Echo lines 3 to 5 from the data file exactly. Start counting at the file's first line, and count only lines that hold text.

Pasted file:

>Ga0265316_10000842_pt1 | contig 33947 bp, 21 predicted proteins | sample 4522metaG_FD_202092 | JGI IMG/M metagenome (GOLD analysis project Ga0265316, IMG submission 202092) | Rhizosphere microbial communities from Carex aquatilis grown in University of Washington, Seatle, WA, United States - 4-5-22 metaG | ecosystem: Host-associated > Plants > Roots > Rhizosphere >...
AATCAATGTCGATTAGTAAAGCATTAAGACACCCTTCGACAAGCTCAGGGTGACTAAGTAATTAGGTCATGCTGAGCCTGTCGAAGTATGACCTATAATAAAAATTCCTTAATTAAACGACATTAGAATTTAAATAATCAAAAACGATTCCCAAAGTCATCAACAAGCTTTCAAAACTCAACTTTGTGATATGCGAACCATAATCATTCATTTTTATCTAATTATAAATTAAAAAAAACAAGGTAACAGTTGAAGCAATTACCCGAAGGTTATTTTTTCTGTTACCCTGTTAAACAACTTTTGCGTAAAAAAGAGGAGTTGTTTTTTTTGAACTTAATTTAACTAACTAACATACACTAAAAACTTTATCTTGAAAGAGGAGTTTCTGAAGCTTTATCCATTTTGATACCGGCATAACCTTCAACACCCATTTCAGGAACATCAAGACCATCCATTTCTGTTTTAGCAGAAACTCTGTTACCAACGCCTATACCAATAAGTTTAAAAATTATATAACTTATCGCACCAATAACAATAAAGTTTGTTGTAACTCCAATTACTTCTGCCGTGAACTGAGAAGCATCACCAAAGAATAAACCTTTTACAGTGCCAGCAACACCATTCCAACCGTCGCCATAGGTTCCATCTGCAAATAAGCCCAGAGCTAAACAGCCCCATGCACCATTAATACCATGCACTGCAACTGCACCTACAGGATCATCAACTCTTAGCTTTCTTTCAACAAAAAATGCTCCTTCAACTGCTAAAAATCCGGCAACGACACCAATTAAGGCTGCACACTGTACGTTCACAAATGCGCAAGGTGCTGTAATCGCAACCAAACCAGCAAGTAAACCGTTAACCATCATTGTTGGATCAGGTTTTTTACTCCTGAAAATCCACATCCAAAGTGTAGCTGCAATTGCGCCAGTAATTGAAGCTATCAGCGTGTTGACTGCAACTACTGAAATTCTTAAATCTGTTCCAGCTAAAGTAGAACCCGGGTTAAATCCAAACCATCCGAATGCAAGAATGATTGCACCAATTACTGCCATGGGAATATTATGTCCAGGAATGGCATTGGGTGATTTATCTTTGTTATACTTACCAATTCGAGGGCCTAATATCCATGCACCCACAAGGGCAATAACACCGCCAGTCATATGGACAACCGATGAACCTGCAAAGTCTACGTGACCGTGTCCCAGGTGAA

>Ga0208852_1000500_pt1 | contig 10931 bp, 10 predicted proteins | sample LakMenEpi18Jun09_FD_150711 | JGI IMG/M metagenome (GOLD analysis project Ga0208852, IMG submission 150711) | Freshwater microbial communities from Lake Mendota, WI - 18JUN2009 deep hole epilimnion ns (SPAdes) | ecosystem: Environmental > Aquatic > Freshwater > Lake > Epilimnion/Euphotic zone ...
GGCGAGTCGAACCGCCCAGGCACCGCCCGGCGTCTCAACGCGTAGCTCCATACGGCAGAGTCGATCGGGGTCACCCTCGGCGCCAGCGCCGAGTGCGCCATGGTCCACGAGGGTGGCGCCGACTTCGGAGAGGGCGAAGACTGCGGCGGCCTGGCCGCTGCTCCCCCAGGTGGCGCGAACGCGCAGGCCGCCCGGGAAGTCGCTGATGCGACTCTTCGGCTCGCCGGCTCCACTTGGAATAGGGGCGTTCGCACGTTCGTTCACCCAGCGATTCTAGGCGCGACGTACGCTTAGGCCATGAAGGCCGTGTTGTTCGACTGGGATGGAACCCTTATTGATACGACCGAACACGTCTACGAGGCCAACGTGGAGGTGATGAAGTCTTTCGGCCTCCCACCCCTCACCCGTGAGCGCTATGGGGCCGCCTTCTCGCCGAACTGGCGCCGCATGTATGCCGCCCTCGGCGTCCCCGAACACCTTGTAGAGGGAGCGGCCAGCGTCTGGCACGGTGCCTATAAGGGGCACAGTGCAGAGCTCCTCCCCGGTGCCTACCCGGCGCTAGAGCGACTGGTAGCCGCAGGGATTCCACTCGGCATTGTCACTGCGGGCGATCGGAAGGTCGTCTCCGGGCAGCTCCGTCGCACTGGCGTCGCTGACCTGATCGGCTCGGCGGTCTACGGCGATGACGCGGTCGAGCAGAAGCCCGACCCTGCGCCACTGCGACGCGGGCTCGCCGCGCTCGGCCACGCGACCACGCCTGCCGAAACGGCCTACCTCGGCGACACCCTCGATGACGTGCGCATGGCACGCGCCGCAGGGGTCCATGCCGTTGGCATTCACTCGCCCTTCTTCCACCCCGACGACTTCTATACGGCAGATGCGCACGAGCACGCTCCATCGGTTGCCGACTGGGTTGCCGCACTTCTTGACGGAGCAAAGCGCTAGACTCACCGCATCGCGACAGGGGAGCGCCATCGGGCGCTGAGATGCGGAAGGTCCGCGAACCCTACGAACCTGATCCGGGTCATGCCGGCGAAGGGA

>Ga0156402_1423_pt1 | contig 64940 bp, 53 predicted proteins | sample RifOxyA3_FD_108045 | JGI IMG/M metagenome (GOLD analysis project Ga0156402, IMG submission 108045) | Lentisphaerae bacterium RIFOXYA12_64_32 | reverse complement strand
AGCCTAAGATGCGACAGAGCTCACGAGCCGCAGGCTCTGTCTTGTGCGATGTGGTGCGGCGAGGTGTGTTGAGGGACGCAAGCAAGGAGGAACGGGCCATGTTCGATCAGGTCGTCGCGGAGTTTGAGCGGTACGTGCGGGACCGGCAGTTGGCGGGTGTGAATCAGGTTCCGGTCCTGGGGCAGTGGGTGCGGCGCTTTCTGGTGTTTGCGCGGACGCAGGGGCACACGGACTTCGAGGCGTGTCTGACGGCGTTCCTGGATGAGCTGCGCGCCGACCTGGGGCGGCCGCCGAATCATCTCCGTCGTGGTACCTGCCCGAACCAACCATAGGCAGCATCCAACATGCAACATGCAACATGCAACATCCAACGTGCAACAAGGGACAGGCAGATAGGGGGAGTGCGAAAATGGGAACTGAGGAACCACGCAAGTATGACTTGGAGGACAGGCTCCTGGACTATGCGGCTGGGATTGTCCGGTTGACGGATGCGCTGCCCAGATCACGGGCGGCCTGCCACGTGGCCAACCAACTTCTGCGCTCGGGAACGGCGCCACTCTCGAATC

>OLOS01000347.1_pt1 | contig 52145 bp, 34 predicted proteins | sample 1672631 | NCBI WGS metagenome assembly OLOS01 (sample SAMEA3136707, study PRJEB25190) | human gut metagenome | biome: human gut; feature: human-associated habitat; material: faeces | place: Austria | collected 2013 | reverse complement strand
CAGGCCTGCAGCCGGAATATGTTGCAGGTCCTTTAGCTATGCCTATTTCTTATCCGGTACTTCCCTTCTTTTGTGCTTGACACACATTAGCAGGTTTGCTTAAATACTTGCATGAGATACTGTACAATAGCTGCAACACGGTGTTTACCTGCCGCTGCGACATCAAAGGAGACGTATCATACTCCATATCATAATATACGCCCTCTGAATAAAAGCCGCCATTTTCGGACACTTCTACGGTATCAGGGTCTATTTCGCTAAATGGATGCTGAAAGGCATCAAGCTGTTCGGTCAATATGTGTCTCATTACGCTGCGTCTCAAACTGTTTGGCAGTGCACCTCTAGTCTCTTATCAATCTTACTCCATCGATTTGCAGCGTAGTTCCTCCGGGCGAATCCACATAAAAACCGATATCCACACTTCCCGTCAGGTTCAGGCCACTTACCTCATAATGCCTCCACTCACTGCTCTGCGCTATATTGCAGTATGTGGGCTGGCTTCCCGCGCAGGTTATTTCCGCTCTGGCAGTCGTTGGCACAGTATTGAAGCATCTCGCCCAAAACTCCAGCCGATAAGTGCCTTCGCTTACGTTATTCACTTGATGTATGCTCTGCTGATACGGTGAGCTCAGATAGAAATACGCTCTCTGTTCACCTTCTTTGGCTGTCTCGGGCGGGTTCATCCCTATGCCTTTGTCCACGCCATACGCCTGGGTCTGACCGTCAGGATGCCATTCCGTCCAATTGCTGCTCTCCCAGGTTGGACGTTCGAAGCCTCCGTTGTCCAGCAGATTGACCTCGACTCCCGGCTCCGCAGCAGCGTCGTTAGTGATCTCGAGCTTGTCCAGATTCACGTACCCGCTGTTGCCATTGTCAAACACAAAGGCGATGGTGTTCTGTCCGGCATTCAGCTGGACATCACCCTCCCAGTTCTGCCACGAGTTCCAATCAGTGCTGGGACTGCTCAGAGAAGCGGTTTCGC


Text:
>Ga0208852_1000500_pt1 | contig 10931 bp, 10 predicted proteins | sample LakMenEpi18Jun09_FD_150711 | JGI IMG/M metagenome (GOLD analysis project Ga0208852, IMG submission 150711) | Freshwater microbial communities from Lake Mendota, WI - 18JUN2009 deep hole epilimnion ns (SPAdes) | ecosystem: Environmental > Aquatic > Freshwater > Lake > Epilimnion/Euphotic zone ...
GGCGAGTCGAACCGCCCAGGCACCGCCCGGCGTCTCAACGCGTAGCTCCATACGGCAGAGTCGATCGGGGTCACCCTCGGCGCCAGCGCCGAGTGCGCCATGGTCCACGAGGGTGGCGCCGACTTCGGAGAGGGCGAAGACTGCGGCGGCCTGGCCGCTGCTCCCCCAGGTGGCGCGAACGCGCAGGCCGCCCGGGAAGTCGCTGATGCGACTCTTCGGCTCGCCGGCTCCACTTGGAATAGGGGCGTTCGCACGTTCGTTCACCCAGCGATTCTAGGCGCGACGTACGCTTAGGCCATGAAGGCCGTGTTGTTCGACTGGGATGGAACCCTTATTGATACGACCGAACACGTCTACGAGGCCAACGTGGAGGTGATGAAGTCTTTCGGCCTCCCACCCCTCACCCGTGAGCGCTATGGGGCCGCCTTCTCGCCGAACTGGCGCCGCATGTATGCCGCCCTCGGCGTCCCCGAACACCTTGTAGAGGGAGCGGCCAGCGTCTGGCACGGTGCCTATAAGGGGCACAGTGCAGAGCTCCTCCCCGGTGCCTACCCGGCGCTAGAGCGACTGGTAGCCGCAGGGATTCCACTCGGCATTGTCACTGCGGGCGATCGGAAGGTCGTCTCCGGGCAGCTCCGTCGCACTGGCGTCGCTGACCTGATCGGCTCGGCGGTCTACGGCGATGACGCGGTCGAGCAGAAGCCCGACCCTGCGCCACTGCGACGCGGGCTCGCCGCGCTCGGCCACGCGACCACGCCTGCCGAAACGGCCTACCTCGGCGACACCCTCGATGACGTGCGCATGGCACGCGCCGCAGGGGTCCATGCCGTTGGCATTCACTCGCCCTTCTTCCACCCCGACGACTTCTATACGGCAGATGCGCACGAGCACGCTCCATCGGTTGCCGACTGGGTTGCCGCACTTCTTGACGGAGCAAAGCGCTAGACTCACCGCATCGCGACAGGGGAGCGCCATCGGGCGCTGAGATGCGGAAGGTCCGCGAACCCTACGAACCTGATCCGGGTCATGCCGGCGAAGGGA

>Ga0156402_1423_pt1 | contig 64940 bp, 53 predicted proteins | sample RifOxyA3_FD_108045 | JGI IMG/M metagenome (GOLD analysis project Ga0156402, IMG submission 108045) | Lentisphaerae bacterium RIFOXYA12_64_32 | reverse complement strand